“The Emanuel Ungaro show on Sunday may go down in history as the final gasp of celebrity madness,” wrote Suzie Menkes of the International Herald Tribune.
Recession makes us all do crazy things. Some of us eat out less, some of us hit the sale rack, and some of us… turn to Lindsay Lohan for a pick me up?
When Mounier Moufarrige, chief executive of Ungaro, elected Lindsay Lohan as the artistic advisor of famed French label, many held their breath for the outcome. Why this classic line would opt for Lohan to pollute the world of fashion was to most, unexplainable. Moufarriage’s tactic was to reinvent the line to appeal to a younger demographic and to enrich the aging brand with a youthful presence like Lohan, on a good day. He also believed that she will both excite consumers and generate publicity, this we concur, she is good at.
Ungaro’s runway show has long been on the decline, and has been loosing money for years, Moufarriage’s marketing approach and the addition of Lohan was, we admit, successful in drawing in the herds.
The outcome? Following Ungaro’s awaited show during fashion week, editors, buyers and photographers found themselves speechless and in shock, according to The New York Times. Reportedly whipped together in a mere three weeks, the clothing lacked more than luster in neons, too many hearts and unfinished seamlines. With a lack of skill or design, the collection was fed to the wolves, and the reactions from all attendees reflected utter shock.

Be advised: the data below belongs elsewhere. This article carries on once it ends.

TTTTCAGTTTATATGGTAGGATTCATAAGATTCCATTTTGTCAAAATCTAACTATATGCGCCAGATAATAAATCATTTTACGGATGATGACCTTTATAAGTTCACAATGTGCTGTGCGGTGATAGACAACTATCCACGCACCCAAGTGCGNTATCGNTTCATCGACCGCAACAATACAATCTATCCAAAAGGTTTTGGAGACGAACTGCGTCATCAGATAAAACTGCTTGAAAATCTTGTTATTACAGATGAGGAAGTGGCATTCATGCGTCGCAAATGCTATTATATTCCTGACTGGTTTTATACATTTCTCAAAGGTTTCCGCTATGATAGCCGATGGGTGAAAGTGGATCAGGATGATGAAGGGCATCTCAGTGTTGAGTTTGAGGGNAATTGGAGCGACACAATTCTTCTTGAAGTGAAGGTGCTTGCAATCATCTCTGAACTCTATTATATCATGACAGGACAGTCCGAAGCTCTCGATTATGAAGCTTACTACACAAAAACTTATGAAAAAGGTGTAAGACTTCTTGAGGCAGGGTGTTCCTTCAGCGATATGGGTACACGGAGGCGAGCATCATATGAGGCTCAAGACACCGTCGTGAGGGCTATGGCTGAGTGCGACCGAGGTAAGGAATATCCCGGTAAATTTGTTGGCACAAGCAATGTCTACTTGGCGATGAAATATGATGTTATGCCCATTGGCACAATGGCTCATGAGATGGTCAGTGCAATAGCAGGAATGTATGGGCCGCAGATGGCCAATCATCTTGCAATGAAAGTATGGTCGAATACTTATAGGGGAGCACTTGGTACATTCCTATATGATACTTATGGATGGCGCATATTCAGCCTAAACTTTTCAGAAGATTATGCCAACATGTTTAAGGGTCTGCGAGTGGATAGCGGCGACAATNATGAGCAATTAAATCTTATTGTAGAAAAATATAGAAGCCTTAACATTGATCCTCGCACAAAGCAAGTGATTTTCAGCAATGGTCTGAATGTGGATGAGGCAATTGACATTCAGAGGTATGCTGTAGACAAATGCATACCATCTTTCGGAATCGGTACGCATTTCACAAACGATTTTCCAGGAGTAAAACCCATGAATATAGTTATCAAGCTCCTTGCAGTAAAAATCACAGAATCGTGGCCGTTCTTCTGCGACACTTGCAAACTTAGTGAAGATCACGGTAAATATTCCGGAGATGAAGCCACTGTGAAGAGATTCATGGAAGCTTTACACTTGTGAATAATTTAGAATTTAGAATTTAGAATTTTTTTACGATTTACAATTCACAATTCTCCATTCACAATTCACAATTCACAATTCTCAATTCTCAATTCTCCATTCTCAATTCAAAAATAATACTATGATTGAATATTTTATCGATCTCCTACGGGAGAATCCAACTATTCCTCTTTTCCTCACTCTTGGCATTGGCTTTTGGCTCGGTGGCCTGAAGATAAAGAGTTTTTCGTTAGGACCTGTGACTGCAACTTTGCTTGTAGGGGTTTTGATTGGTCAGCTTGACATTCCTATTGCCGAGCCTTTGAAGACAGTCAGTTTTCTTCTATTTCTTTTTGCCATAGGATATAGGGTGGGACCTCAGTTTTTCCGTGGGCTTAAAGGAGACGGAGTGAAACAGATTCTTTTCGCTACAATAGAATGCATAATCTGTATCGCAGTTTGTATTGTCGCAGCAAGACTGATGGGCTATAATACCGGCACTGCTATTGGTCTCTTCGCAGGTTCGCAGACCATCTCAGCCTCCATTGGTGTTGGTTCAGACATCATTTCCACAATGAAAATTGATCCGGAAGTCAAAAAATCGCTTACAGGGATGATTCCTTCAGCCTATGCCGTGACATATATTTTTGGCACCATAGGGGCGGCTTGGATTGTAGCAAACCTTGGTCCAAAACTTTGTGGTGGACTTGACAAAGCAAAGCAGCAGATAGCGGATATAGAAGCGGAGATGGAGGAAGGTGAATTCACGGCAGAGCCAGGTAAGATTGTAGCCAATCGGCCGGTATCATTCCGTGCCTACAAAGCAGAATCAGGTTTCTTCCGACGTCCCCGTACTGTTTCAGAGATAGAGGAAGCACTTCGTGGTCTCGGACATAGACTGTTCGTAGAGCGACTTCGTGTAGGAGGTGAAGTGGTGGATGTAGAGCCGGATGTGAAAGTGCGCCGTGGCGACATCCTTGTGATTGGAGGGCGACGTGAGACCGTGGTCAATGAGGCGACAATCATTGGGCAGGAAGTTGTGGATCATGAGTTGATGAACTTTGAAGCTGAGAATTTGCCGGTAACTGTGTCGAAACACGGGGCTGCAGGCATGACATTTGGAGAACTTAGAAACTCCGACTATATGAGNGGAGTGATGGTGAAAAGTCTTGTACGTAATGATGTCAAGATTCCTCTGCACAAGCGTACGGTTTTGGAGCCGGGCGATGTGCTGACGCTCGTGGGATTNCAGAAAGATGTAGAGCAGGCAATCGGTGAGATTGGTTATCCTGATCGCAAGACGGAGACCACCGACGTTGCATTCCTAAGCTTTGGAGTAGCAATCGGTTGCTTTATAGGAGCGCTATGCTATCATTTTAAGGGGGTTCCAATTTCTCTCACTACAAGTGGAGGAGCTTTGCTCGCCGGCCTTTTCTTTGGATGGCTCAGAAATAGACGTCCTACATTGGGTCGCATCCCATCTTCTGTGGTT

As for the clothes, they looked “cheesy and dated,” wrote WWD‘s reviewer. “Hot pink, orange and flashy, with an overworked heart motif relentless in its execution, the collection displayed none of the promised younger side Lohan was supposed to deliver. Nor in a million years would one guess that the lineup was designed by one young woman and ‘creative directed’ by another. Glitter heart pasties all around, ladies?… Lindsay, it’s time to get serious about reviving the acting career.”
Many designers are using famous faces to front their frocks and generate the sales needed to maintain the fashion house and avoid demise, enter Lacroix. However, none have gone as far as to hire a celebrity to influence in design.
By Lauren Shirreffs